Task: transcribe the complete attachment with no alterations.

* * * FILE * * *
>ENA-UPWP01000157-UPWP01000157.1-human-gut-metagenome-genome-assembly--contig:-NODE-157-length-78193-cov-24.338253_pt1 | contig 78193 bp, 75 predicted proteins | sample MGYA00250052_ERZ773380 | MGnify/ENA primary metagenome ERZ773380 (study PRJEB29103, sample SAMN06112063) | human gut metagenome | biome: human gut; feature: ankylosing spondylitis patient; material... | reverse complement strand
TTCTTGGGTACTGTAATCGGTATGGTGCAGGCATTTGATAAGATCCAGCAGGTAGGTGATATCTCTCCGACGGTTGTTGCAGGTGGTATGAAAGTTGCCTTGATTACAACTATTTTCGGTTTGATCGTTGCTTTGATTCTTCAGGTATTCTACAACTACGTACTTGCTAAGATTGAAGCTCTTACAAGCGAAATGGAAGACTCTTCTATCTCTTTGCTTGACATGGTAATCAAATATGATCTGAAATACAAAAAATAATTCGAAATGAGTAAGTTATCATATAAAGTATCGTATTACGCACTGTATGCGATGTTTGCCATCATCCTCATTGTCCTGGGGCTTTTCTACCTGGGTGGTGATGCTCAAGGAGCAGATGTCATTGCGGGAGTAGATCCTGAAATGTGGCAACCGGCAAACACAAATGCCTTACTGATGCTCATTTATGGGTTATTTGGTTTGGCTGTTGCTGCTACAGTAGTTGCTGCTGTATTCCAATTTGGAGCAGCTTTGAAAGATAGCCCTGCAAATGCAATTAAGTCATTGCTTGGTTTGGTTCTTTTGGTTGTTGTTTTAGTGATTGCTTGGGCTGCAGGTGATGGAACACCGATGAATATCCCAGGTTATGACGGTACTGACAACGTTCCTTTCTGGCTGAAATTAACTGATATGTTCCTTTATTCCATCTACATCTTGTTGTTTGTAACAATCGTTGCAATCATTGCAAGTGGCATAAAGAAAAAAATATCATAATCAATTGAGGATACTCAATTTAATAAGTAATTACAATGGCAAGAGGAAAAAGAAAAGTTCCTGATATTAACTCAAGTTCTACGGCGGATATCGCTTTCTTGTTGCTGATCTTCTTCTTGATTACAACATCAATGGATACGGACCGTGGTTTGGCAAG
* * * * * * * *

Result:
>ENA-UPWP01000157-UPWP01000157.1-human-gut-metagenome-genome-assembly--contig:-NODE-157-length-78193-cov-24.338253_pt1 | contig 78193 bp, 75 predicted proteins | sample MGYA00250052_ERZ773380 | MGnify/ENA primary metagenome ERZ773380 (study PRJEB29103, sample SAMN06112063) | human gut metagenome | biome: human gut; feature: ankylosing spondylitis patient; material... | reverse complement strand
TTCTTGGGTACTGTAATCGGTATGGTGCAGGCATTTGATAAGATCCAGCAGGTAGGTGATATCTCTCCGACGGTTGTTGCAGGTGGTATGAAAGTTGCCTTGATTACAACTATTTTCGGTTTGATCGTTGCTTTGATTCTTCAGGTATTCTACAACTACGTACTTGCTAAGATTGAAGCTCTTACAAGCGAAATGGAAGACTCTTCTATCTCTTTGCTTGACATGGTAATCAAATATGATCTGAAATACAAAAAATAATTCGAAATGAGTAAGTTATCATATAAAGTATCGTATTACGCACTGTATGCGATGTTTGCCATCATCCTCATTGTCCTGGGGCTTTTCTACCTGGGTGGTGATGCTCAAGGAGCAGATGTCATTGCGGGAGTAGATCCTGAAATGTGGCAACCGGCAAACACAAATGCCTTACTGATGCTCATTTATGGGTTATTTGGTTTGGCTGTTGCTGCTACAGTAGTTGCTGCTGTATTCCAATTTGGAGCAGCTTTGAAAGATAGCCCTGCAAATGCAATTAAGTCATTGCTTGGTTTGGTTCTTTTGGTTGTTGTTTTAGTGATTGCTTGGGCTGCAGGTGATGGAACACCGATGAATATCCCAGGTTATGACGGTACTGACAACGTTCCTTTCTGGCTGAAATTAACTGATATGTTCCTTTATTCCATCTACATCTTGTTGTTTGTAACAATCGTTGCAATCATTGCAAGTGGCATAAAGAAAAAAATATCATAATCAATTGAGGATACTCAATTTAATAAGTAATTACAATGGCAAGAGGAAAAAGAAAAGTTCCTGATATTAACTCAAGTTCTACGGCGGATATCGCTTTCTTGTTGCTGATCTTCTTCTTGATTACAACATCAATGGATACGGACCGTGGTTTGGCAAG